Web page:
Engineering & Applied Sciences Program Highlights

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Source: Kurt D. Weiss, MS, EAS Section Program Chair

The Engineering & Applied Sciences (EAS) Section program is complete for Anaheim 2020, and includes 45 oral presentations, one breakfast presentation, one half-day workshop, and eight posters. Furthermore, five of the oral presentations were included in the multidisciplinary session with Criminalistics. Below are some of the program highlights.

The EAS program extends over a day and a half, starting Thursday morning, February 20, and is separated into seven sessions. “Weapons” starts the program with several presentations on knife testing and another evaluating firearm trigger mechanism evaluation techniques. “Fire & Explosion Investigations” features four presentations. “Samples, Magnets, & Trace Elements” is the third session before lunch.

The Multidisciplinary Session with Criminalistics runs concurrently Thursday morning. This special session includes 11 presentations. Check the Advance Program for more content information.

Carole Chaski motivated her fellow linguists to submit abstracts for the “Forensic Linguistics & Research,” the fourth session Thursday after the lunch break. Now that our section has been renamed EAS, it may grow by cultivating other forensic sciences that take a quantitative approach and perform validation testing of methods. One example is computational linguistics as artificial intelligence becomes more common and embedded in devices such as automobiles, smart phones, personal assistants, and internet search algorithms. One presentation to surely intrigue the audience explores the detection of linguistic markers of religious extremism in online environments.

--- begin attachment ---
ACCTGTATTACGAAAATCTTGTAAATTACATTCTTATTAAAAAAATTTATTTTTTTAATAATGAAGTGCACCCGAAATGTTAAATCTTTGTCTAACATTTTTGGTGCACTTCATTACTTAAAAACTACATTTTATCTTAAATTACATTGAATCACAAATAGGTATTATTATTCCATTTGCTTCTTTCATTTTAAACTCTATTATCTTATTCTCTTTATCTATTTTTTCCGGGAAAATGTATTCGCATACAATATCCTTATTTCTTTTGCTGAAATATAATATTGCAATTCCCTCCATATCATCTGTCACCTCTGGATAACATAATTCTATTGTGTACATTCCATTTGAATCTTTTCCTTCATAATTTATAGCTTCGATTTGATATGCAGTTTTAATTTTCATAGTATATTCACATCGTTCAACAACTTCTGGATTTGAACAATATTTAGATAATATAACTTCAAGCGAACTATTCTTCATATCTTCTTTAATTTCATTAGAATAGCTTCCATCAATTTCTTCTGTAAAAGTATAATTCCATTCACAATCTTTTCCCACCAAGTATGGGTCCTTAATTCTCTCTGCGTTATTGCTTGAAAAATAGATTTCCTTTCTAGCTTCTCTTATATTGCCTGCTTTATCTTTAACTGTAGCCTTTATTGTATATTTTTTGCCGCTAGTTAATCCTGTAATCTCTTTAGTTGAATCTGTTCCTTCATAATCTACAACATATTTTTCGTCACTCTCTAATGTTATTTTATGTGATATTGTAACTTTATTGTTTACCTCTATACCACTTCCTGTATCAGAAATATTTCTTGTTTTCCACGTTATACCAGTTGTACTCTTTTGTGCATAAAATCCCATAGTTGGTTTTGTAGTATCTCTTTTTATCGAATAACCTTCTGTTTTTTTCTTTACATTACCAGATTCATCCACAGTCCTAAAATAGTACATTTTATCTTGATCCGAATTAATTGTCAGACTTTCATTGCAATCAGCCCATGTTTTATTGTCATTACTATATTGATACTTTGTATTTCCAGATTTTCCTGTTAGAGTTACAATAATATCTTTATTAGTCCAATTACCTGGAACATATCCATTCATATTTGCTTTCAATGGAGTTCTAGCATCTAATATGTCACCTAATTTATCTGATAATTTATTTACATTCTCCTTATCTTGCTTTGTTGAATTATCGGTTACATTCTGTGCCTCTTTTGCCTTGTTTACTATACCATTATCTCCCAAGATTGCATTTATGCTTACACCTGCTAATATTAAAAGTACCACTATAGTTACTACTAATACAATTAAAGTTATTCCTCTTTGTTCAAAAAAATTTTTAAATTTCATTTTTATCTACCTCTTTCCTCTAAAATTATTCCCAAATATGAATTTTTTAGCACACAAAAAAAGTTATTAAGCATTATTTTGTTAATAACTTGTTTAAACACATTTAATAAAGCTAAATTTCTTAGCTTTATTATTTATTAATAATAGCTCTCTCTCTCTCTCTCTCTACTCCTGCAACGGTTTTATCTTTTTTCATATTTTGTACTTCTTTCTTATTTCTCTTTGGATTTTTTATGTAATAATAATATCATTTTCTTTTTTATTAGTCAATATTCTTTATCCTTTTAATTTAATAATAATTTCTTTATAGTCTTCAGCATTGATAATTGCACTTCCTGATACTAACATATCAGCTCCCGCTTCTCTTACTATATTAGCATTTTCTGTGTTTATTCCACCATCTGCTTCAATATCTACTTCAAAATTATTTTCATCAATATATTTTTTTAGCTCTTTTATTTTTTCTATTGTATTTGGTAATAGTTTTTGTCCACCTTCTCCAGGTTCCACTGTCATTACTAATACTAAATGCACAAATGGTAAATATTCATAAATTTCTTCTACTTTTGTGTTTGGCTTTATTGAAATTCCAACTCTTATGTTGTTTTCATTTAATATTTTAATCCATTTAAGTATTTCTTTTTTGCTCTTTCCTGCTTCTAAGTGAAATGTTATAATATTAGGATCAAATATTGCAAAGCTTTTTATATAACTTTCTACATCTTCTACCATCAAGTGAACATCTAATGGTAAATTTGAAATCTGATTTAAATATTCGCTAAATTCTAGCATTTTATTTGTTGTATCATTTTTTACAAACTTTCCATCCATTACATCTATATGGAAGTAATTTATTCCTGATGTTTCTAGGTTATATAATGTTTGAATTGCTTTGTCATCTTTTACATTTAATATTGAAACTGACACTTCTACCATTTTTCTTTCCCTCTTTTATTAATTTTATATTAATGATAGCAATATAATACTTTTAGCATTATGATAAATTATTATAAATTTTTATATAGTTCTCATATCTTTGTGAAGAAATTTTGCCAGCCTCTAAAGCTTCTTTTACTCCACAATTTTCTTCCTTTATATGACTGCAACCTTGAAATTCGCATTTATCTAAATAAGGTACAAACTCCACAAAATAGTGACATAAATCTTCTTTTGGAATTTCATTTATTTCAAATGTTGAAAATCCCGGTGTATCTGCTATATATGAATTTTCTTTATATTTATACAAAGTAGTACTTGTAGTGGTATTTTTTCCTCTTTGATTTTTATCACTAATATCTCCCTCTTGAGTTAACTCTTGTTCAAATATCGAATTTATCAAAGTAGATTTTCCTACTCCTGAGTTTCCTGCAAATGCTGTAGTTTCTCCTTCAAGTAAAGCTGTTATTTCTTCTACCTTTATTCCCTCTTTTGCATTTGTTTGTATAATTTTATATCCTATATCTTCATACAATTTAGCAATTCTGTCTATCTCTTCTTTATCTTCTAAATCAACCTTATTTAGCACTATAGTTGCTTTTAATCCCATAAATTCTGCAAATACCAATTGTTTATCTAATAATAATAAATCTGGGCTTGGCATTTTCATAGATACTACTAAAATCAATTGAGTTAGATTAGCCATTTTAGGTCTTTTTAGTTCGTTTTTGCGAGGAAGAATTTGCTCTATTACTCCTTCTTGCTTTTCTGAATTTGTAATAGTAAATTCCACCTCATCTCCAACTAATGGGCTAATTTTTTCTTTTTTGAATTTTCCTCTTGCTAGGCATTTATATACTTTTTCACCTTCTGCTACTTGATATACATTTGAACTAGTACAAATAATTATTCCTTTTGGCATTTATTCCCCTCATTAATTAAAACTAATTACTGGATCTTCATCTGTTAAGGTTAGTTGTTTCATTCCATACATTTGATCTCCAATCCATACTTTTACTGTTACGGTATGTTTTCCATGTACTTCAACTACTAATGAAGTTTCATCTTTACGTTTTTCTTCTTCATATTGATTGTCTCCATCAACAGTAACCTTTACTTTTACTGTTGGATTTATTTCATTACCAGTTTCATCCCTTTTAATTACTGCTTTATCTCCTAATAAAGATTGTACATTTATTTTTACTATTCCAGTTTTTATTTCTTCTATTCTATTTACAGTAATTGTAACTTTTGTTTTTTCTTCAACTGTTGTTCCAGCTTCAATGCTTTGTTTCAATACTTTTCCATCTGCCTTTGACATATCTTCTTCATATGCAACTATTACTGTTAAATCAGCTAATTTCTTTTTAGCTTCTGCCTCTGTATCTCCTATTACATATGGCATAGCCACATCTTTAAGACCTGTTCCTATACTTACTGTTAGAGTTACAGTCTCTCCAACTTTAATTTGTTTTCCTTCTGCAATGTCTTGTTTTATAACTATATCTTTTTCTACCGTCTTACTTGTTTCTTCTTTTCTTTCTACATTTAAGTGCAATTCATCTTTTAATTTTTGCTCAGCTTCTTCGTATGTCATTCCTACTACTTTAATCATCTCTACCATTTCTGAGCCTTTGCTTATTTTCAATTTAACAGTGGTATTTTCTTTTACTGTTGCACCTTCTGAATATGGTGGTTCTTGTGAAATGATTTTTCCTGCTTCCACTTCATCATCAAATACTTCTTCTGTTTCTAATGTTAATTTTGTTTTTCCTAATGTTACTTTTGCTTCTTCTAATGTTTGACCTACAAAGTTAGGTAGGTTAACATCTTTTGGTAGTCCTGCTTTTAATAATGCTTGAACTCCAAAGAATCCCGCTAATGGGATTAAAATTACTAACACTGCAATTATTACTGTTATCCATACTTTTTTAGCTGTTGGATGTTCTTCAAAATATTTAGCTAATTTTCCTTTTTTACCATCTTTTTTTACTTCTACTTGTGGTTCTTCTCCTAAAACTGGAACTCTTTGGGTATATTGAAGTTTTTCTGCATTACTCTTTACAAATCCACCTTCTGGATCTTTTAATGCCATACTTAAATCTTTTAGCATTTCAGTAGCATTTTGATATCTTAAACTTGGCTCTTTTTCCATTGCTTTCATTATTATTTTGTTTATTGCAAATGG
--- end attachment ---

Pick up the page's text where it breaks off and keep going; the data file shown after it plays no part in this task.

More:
Closing out the first day is “Collision Analysis & Investigations” featuring five presentations on seat back failures, e-bike testing, and slide distance in pedestrian collisions. Closing the session is a presentation of barrier retention testing that became central to the investigation of an elite cycling event fatality.

Friday’s half-day schedule features two sessions. First, “Head & Neck Trauma Research” will include six presentations exploring entrapment testing, motorcycle retention failures, and head/spinal injuries. One presentation examines skull fracture risk using instrumented postmortem human subjects. Our program closes with “Video Analysis & Vehicle System Forensics.” This session brings presentations of video analyses from surveillance and body-mounted cameras by two new EAS associate-member applicants, Mick Callahan and Jorge Mendoza. This session will also feature another presentation by Wes Vandiver on vehicle system forensics, an acclaimed topic on which he presented in Seattle 2018.

  1. The half-day workshop entitled “Think Tank on the Leading Edge of Forensics” is comprised of presentations illustrating new advances in forensic science. This workshop is the result of Laura Liptai’s incredible efforts and features 11 presenters, including the current AAFS President, Zeno Geradts, as well as the AAFS President-Elect, Jeri Ropero-Miller. Watch for additional information regarding this workshop.

The poster session is 11:30 a.m.-1:00 p.m., Wednesday, February 19, through Friday, February 21.

I look forward to seeing you in Southern California.